Saturday, November 07, 2009

The Breeze of the Centuries: Introducing Great Theologians - From the Apostolic Fathers to Aquinas (Mike Reeves, January 2010)


Mike Reeves lets slip some information about his next book in his interview with Martin Downes, out in January I can't wait to get my hands on: The Breeze of the Centuries: Introducing Great Theologians - From the Apostolic Fathers to Aquinas

"...it’s moronic to cut ourselves off from the wisdom and lessons of the bulk of the church. If we forget church history, we just leave ourselves victim to our zeitgeist... I’m hoping it can do something to rescue us from being prisoners of our age."


I know what I'll be spending my Christmas money on! Here's the blurb:

Is ‘newer’ really ‘better’? We often assume so, but if we do treat the past as inferior we will ignore the legacy of history, and thus will find ourselves stranded on the tiny desert island of our own moment in time. In particular, this applies to Christian theology, which should be thought, and lived, corporately by the church down through the ages.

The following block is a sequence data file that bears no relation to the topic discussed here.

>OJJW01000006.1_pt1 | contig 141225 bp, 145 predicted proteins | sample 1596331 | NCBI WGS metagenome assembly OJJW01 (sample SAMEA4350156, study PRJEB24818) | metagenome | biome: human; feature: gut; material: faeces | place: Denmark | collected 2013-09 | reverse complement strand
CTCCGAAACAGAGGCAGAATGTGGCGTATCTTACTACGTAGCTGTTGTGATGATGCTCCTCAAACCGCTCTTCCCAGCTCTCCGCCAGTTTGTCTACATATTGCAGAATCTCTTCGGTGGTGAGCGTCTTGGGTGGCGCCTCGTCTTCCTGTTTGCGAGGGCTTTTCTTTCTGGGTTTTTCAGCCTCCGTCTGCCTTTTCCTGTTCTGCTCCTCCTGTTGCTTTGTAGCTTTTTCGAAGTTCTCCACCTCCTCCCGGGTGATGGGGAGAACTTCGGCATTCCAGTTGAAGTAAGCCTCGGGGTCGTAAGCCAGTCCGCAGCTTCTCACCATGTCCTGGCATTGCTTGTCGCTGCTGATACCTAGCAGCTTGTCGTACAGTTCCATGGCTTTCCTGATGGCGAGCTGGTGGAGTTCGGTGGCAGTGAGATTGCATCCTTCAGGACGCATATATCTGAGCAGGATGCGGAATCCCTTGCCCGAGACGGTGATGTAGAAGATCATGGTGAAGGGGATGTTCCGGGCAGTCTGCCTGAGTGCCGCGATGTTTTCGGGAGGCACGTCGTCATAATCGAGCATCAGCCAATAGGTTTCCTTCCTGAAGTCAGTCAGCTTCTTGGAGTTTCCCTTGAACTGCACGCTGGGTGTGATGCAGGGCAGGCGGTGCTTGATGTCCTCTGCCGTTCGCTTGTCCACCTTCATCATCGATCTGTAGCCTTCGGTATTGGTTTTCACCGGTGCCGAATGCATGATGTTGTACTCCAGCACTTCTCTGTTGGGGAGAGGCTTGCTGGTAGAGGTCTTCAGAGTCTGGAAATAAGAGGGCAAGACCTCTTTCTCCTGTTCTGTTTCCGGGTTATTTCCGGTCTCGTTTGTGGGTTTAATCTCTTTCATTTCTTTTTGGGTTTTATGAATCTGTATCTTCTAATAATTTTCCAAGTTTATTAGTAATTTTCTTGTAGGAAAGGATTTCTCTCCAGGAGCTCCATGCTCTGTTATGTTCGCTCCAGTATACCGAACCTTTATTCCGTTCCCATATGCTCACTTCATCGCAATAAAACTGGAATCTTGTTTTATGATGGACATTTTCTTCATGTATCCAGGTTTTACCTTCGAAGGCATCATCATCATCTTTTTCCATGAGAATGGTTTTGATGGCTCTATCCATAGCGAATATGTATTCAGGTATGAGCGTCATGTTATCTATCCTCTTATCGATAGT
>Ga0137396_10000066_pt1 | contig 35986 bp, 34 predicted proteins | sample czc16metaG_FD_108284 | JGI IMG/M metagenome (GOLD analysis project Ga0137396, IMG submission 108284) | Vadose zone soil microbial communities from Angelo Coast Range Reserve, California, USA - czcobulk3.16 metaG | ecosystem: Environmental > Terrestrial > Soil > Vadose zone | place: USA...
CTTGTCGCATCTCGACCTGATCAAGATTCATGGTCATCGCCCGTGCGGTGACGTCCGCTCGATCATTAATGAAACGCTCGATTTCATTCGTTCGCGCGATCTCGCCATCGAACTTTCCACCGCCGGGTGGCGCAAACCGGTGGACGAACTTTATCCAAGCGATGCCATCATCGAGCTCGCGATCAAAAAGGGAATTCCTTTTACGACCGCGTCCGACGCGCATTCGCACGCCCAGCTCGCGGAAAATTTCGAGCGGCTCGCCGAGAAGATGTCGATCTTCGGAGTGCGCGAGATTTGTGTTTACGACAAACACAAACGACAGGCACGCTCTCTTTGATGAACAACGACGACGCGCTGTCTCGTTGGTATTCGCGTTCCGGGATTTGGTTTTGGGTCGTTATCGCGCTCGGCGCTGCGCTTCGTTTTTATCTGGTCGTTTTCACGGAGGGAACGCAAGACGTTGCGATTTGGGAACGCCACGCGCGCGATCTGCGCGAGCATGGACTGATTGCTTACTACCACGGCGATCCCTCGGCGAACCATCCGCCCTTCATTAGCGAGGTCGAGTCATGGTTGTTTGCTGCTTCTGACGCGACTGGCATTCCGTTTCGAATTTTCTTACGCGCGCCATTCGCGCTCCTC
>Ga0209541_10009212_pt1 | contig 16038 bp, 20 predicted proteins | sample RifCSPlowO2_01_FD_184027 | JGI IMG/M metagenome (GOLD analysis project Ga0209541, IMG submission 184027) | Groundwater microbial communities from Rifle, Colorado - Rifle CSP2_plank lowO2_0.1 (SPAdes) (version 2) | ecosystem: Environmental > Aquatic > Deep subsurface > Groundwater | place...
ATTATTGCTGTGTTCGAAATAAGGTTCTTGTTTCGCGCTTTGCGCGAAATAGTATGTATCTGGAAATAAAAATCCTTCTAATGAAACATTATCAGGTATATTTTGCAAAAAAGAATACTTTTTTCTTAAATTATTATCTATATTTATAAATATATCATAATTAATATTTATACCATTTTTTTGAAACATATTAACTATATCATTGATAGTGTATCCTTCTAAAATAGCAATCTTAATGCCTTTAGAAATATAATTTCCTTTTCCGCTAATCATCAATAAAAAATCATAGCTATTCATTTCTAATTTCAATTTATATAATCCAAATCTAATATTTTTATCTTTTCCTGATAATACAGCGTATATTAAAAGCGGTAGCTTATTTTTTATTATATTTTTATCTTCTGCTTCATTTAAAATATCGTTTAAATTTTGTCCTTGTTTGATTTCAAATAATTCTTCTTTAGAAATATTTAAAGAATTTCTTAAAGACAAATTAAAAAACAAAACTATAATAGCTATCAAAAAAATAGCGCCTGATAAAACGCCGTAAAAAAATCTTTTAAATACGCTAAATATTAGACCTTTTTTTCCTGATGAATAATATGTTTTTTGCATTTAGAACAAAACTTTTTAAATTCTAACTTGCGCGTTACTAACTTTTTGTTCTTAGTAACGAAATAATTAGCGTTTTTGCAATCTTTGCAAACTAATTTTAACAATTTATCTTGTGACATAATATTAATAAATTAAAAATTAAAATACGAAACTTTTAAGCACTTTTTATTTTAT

The remedy to ‘chronological snobbery’ is, as C. S. Lewis put it, ‘to keep the clean sea breeze of the centuries blowing through our minds’. Such is the motivation behind Michael Reeves’ introduction to a selection of influential or significant Christian theologians.
This accessible and informative volume covers the Apostolic Fathers, Justin Martyr and Irenaeus, Athanasius, Augustine, Anselm and Aquinas. Each chapter begins with a brief biography and some background, then surveys each theologian’s major work or works, gives a timeline for historical context, and ends with guidance for further reading.


This is going to be a major help with the church history lectures I'm preparing to teach in March.

4 comments:

  1. Mike needs to be stronger with IVP about the cover designs they give his books!

    Content looks like it will be great though.

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  2. Cover probably could be better, but the content should triumph.

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  3. looking forward to getting this

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  4. Having heard some of it as UCCF staff conferences (mp3s at theology network) and read The Unquenchable Flame its a must read for 2010.

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